You could be asked if you have been diagnosed with uveitis, redness of your eyes or pain at the sight of light.

Make sure you try and keep a diary of the following, before you see your doctor:

  • When was the initial onset of symptoms
  • What can you do that helps ease the symptoms
  • Any medical procedures you may have had previously
  • Current medication list/response to previous medications including non-steroidal anti-inflammatory drugs (NSAIDs).
  • Reach into your family history

Physical Examination

Your doctor will be looking for signs of inflammation, tenderness, and limited range of motion in your spine and other joints. They may conduct a variety of in-office tests, such as:

  • Ask you to bend forward (trying to touch your toes without bending your knees) to assess the flexibility of your lower back, carrying out some measurements on your back. This is called the Schober’s test.
  • Have you stand with your back flat against a wall to do a couple of tests that measure the flexibility of different parts of your spine and neck.
  • Measure how far your chest can expand when you inhale and exhale maximally (AS can compromise your ability to do this fully).
  • Ask you to bend forward with your knees straight to touch your toes. He will then measure the distance between your middle finger and the floor. This is called a fingertip to floor distance.

Your doctor may physically feel for tenderness in certain joints and places around your body, including the SI joints by your pelvis, your Achilles tendon at your heel, and your knees, hips, shoulders and elbows. He will also do certain manoeuvres on our pelvis in an attempt to elicit pain in your sacroiliac joints.

Imaging tests

X-rays and MRIs are the two most common imaging tests used to help diagnose ankylosing spondylitis

What is the difference between a X-ray and a MRI scan?

An X-ray allows your doctor to see your bones and joints to look for signs of fusion or damage. However, you can have AS for years before damage would show up on an X-ray, so a normal x-ray doesn’t necessarily mean you don’t have axSpA.

An MRI sends radio waves through your body to produce images of your body’s tissues. It’s much better at seeing the soft tissues inside the bone and around the joints than X-ray, so it can pick up inflammation before actual damage to the bones has occurred.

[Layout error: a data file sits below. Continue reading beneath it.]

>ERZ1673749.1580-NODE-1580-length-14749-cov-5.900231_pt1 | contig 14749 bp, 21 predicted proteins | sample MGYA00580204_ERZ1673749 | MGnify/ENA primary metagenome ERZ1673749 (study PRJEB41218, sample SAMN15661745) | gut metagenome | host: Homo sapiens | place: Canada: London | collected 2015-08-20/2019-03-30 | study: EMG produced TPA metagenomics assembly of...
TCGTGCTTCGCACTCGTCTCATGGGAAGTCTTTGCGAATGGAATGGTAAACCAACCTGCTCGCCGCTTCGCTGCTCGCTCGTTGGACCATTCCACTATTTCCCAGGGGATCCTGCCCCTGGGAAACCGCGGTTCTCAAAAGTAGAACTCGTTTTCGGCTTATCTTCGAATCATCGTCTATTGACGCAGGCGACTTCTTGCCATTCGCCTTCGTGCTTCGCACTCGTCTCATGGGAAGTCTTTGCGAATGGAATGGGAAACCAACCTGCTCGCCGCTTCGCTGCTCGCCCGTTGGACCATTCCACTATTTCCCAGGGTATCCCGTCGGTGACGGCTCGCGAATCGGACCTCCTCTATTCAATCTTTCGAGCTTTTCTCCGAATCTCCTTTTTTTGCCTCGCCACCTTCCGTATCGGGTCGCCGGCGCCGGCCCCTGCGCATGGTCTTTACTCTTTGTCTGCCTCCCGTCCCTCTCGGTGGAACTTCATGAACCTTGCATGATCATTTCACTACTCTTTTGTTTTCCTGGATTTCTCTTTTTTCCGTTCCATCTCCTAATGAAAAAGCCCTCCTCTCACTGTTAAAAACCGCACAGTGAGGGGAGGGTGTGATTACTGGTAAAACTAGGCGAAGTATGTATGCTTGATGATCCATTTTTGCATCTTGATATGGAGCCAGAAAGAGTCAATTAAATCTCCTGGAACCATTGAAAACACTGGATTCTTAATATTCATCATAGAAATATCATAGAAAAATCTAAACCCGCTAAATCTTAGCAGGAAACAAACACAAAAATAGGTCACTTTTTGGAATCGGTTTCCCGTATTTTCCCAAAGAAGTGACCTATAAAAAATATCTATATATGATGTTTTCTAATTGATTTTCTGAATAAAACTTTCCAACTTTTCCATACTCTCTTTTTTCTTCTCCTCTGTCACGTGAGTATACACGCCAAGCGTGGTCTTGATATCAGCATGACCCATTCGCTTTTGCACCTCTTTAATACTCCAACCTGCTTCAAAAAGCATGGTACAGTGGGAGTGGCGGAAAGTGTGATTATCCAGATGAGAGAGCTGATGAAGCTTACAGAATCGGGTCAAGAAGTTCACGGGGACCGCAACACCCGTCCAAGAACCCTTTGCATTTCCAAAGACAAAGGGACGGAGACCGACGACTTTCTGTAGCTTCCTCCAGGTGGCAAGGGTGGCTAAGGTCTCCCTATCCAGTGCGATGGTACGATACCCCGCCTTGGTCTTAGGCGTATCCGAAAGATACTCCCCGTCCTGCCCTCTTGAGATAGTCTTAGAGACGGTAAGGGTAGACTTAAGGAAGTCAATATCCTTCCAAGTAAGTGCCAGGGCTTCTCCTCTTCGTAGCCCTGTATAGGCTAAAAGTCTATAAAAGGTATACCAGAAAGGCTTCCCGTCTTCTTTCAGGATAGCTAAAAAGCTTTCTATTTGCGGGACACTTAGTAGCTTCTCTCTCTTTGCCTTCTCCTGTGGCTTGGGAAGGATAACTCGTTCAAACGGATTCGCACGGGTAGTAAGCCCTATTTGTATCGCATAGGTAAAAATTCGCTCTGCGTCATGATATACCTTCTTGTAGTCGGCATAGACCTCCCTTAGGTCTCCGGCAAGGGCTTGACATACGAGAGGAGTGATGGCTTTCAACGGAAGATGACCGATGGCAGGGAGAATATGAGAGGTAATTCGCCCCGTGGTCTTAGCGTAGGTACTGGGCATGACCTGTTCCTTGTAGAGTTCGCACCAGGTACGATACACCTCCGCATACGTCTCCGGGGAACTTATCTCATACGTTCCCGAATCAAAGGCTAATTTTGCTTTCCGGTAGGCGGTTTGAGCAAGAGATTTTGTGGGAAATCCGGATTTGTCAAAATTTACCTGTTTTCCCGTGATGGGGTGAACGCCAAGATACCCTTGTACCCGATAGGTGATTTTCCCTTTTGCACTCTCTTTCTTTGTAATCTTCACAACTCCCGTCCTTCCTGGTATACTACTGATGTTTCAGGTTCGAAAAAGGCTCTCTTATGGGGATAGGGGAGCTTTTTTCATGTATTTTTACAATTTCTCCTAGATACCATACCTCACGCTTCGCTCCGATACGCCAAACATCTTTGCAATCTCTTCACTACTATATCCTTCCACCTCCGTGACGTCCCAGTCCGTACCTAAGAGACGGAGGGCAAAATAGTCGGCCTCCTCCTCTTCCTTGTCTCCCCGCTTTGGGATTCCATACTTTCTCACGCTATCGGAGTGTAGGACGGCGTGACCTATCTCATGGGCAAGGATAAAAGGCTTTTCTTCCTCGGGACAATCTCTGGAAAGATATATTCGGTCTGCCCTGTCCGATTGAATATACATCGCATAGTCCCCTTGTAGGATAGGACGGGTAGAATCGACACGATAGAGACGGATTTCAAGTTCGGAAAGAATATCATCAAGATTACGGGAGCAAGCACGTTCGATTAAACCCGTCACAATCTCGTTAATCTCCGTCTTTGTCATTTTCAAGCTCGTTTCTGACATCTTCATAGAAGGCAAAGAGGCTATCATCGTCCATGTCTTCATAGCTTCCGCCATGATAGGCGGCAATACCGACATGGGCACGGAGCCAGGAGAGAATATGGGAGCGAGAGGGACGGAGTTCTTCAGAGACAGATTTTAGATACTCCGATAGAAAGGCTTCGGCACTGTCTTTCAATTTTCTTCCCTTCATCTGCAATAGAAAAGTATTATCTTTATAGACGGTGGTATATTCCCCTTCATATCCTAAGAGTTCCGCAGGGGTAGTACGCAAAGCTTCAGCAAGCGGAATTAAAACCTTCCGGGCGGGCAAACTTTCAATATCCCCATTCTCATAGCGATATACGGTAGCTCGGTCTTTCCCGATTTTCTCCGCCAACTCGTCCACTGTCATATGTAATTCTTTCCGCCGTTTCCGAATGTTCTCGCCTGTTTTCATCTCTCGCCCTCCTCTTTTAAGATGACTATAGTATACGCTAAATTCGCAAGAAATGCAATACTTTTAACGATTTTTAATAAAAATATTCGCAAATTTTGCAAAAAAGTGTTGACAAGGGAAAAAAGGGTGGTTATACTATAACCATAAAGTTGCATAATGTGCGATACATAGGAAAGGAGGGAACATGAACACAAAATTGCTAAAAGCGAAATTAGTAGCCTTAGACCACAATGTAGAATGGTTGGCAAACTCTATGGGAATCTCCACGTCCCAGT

Blood tests

Your rheumatologist may order a number of different blood tests to help paint a more complete picture of your AS risk factors.

  • HLA-B27 genetic marker: This genetic marker is very common among white patients of European descent with AS; about 90 percent will be HLA-B27 positive. However, the presence of HLA-B27 is much lower among people with AS of other ethnic backgrounds. A positive HLA-B27 status isn’t required to diagnose AS. But a positive test result could help make it easier to get further testing, such as an MRI if your X-rays are normal. Some doctors think everyone with significant AS symptoms should get this blood test. Please remember that not everyone who has positive tests has axSpa- many healthy people without axSpA have this generic marker. Only 1 in 5 individuals with this gene develop axSpA.
  • Erythrocyte sedimentation rate (ESR) and C-reactive protein (CRP) are blood tests that can demonstrate levels of systemic inflammation in the body. There are elevated in some, but not all, AS patients. While they are part of diagnosing AS, they’re also important markers to track how well you’re responding to treatment after diagnosis (if initially raised).
  • Rheumatoid factor (associated with RA) or antinuclear antibodies (associated with lupus) may be ordered to help exclude out other conditions.